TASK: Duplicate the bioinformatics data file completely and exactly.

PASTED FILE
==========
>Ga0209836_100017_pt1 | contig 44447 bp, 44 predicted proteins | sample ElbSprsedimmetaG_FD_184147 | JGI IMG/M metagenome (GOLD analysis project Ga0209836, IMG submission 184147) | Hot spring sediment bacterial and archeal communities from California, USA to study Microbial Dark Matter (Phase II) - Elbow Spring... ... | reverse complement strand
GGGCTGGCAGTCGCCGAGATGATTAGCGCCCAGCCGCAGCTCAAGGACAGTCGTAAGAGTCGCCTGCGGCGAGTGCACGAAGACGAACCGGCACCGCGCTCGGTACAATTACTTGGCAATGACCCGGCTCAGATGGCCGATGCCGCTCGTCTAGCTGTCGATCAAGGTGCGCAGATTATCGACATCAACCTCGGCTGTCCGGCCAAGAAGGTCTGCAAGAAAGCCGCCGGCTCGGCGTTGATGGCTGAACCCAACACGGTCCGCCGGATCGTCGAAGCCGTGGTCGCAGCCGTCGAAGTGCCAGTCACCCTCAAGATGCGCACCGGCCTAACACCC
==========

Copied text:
>Ga0209836_100017_pt1 | contig 44447 bp, 44 predicted proteins | sample ElbSprsedimmetaG_FD_184147 | JGI IMG/M metagenome (GOLD analysis project Ga0209836, IMG submission 184147) | Hot spring sediment bacterial and archeal communities from California, USA to study Microbial Dark Matter (Phase II) - Elbow Spring... ... | reverse complement strand
GGGCTGGCAGTCGCCGAGATGATTAGCGCCCAGCCGCAGCTCAAGGACAGTCGTAAGAGTCGCCTGCGGCGAGTGCACGAAGACGAACCGGCACCGCGCTCGGTACAATTACTTGGCAATGACCCGGCTCAGATGGCCGATGCCGCTCGTCTAGCTGTCGATCAAGGTGCGCAGATTATCGACATCAACCTCGGCTGTCCGGCCAAGAAGGTCTGCAAGAAAGCCGCCGGCTCGGCGTTGATGGCTGAACCCAACACGGTCCGCCGGATCGTCGAAGCCGTGGTCGCAGCCGTCGAAGTGCCAGTCACCCTCAAGATGCGCACCGGCCTAACACCC